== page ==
Menopausal at age 36 ?!?
I had to tell a young woman one thing as she was facing menopause
at an early age, it would be this, "Don't give up! Never
surrender to some hormones!" I know now that if I had sought
to take control of my condition, I would be a very different
Spring 1986, fourteen years ago, a man looked me straight in the
eye and said, "You're menopausal, your FSH levels tell me you
are." But I was only 36 years old, how could that be?
That GYN explained nothing; he patted me on the head and handed
me a script for HRT and a promise that that would make it all better.
Well, it did help with the night sweats that dragged me from once
perfect sleep. But the psychological shock of being menopausal at
the peak of my career and sex life was way beyond my skill even
though I prided myself on the ability to bounce back from anything.
I was a highly skilled teacher on her way to rising to administrative
positions, and here I was on the beltway driving home in tears.
Menopause meant a signal of mortality, senior citizens, retirement,
golden age clubs.
The shame of it at thirty-six was indescribable. But most of all
it was lonely. Not even my sister who was 52 at the time was going
through menopause yet. It was my secret, and I would carry it alone
for more years than I would ever want to admit to now (just having
turned fifty this April).
There was nothing I could do about it but face the music and dance
to the different drummer who was playing my song. I became a menopause
expert, at first quietly and then by my forties more outwardly.
However, I found an entire sisterhood of womenmost of them
much older than Iwho would bring me alongside them to tell
me tales of woe and wonder of how they were getting along or how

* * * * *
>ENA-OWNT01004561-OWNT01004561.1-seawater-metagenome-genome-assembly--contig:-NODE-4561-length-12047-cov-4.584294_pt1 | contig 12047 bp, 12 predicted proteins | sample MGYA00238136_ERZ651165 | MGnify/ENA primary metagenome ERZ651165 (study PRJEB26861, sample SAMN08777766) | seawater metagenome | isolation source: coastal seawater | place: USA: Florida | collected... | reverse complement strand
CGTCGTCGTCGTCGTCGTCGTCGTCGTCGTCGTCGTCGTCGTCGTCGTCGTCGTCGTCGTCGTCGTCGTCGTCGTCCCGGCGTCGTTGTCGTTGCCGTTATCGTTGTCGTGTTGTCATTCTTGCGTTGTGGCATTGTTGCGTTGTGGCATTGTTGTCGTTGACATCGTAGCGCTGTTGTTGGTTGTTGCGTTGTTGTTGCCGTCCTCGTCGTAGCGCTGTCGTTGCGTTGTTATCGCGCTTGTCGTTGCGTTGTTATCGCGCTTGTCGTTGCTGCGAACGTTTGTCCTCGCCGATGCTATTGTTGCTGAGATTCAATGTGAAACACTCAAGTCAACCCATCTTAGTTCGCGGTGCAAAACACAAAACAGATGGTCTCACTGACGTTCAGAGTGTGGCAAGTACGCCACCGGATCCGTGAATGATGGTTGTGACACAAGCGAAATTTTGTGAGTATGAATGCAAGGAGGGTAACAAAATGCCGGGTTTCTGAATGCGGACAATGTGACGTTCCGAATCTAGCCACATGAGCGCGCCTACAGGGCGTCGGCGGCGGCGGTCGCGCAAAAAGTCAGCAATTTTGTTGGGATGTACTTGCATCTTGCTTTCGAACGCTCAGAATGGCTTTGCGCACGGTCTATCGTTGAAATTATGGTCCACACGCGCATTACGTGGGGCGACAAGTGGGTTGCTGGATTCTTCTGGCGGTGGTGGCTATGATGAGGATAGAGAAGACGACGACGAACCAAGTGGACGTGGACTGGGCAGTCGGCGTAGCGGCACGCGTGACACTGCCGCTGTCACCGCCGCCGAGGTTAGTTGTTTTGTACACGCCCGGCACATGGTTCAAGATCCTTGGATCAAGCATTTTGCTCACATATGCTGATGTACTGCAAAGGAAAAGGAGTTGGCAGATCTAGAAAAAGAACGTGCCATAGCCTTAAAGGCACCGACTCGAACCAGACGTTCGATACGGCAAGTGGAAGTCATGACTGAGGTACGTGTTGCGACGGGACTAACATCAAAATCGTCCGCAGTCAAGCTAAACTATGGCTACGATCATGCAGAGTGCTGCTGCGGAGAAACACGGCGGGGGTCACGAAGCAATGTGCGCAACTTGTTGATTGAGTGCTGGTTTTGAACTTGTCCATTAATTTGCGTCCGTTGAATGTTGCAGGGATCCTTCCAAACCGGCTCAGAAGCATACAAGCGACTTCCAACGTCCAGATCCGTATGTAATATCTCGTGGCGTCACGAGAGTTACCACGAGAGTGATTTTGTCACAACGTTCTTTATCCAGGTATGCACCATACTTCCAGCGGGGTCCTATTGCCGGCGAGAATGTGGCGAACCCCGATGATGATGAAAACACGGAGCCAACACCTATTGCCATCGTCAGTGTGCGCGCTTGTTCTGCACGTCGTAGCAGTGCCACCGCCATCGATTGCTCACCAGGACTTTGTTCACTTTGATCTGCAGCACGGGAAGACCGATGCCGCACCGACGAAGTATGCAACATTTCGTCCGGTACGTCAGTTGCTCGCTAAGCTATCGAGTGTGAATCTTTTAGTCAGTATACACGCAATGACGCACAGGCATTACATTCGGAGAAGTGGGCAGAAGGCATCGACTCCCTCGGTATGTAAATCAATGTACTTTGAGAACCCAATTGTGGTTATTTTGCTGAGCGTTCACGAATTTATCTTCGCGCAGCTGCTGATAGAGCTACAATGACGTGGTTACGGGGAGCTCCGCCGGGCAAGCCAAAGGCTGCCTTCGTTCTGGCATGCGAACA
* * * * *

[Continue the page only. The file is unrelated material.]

they got through "IT".
For me menopause was traumatic because my husband and I had gone
through fertility procedures to try and have childrenone would
have been fine. But I buckled under the fateful blow that I had
felt biology had thrown my way. I did further harm to myself by
just giving up like some defeated character in a Greek tragedy.
If I had to tell a young woman one thing as she was facing menopause
at an early age, it would be this, "Don't give up! Never surrender
to some hormones!" I know now that if I had sought to take
control of my condition, I would be a very different person today.
I gave up fertility treatments. Then, when my back went out, I
gave up exercise. When things got stressful at work, I gave up my
high-paying job. Shall I go on? No, you know that I learned from
my mistake. And that's why I'm writing this little confession.
I want some young woman to come along and read this and become
her own advocate, her own best friend. Because there is a new world
for women who are on their own side. A savvy woman won't just give
In the meantime, I have seen a new world open up on menopause.
There are more women doctors and researchers. There are more choices
in HRT whether it is chemical or more natural with the triestrogens.
There is certainly a whole array of choices and attitudes that go
along with this natural change in the passage of time that we call
I've become a foster mom to assuage the emptiness of not having
a child. I've done everything I need to do to make my life better
not because of menopause or inspite of menopause, but because I
am a woman who has so much to share with the world and because life
goes on no matter what you have to go through to live it fully.
Catherine Griffiths <Claudel2000@aol.com>